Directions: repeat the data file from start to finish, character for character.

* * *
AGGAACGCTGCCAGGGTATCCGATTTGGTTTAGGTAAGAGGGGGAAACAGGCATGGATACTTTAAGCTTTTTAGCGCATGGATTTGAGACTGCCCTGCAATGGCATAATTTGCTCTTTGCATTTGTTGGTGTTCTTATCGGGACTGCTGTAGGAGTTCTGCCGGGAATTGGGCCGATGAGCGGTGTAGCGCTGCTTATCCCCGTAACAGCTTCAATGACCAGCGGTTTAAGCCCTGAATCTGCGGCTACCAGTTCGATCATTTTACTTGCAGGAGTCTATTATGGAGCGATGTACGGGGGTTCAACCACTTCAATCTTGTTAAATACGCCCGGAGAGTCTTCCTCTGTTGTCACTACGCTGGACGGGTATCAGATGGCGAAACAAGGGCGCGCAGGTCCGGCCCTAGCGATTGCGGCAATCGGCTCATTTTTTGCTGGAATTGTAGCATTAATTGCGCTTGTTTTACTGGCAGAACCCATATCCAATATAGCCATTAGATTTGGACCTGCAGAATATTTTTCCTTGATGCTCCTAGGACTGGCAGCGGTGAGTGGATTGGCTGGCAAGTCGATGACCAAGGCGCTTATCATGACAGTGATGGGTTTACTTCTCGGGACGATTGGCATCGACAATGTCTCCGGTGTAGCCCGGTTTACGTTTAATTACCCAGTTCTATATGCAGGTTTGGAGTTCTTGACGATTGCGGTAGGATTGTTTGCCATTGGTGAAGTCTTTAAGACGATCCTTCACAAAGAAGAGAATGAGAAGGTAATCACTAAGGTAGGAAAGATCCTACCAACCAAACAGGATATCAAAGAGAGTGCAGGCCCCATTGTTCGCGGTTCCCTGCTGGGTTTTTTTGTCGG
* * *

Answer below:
AGGAACGCTGCCAGGGTATCCGATTTGGTTTAGGTAAGAGGGGGAAACAGGCATGGATACTTTAAGCTTTTTAGCGCATGGATTTGAGACTGCCCTGCAATGGCATAATTTGCTCTTTGCATTTGTTGGTGTTCTTATCGGGACTGCTGTAGGAGTTCTGCCGGGAATTGGGCCGATGAGCGGTGTAGCGCTGCTTATCCCCGTAACAGCTTCAATGACCAGCGGTTTAAGCCCTGAATCTGCGGCTACCAGTTCGATCATTTTACTTGCAGGAGTCTATTATGGAGCGATGTACGGGGGTTCAACCACTTCAATCTTGTTAAATACGCCCGGAGAGTCTTCCTCTGTTGTCACTACGCTGGACGGGTATCAGATGGCGAAACAAGGGCGCGCAGGTCCGGCCCTAGCGATTGCGGCAATCGGCTCATTTTTTGCTGGAATTGTAGCATTAATTGCGCTTGTTTTACTGGCAGAACCCATATCCAATATAGCCATTAGATTTGGACCTGCAGAATATTTTTCCTTGATGCTCCTAGGACTGGCAGCGGTGAGTGGATTGGCTGGCAAGTCGATGACCAAGGCGCTTATCATGACAGTGATGGGTTTACTTCTCGGGACGATTGGCATCGACAATGTCTCCGGTGTAGCCCGGTTTACGTTTAATTACCCAGTTCTATATGCAGGTTTGGAGTTCTTGACGATTGCGGTAGGATTGTTTGCCATTGGTGAAGTCTTTAAGACGATCCTTCACAAAGAAGAGAATGAGAAGGTAATCACTAAGGTAGGAAAGATCCTACCAACCAAACAGGATATCAAAGAGAGTGCAGGCCCCATTGTTCGCGGTTCCCTGCTGGGTTTTTTTGTCGG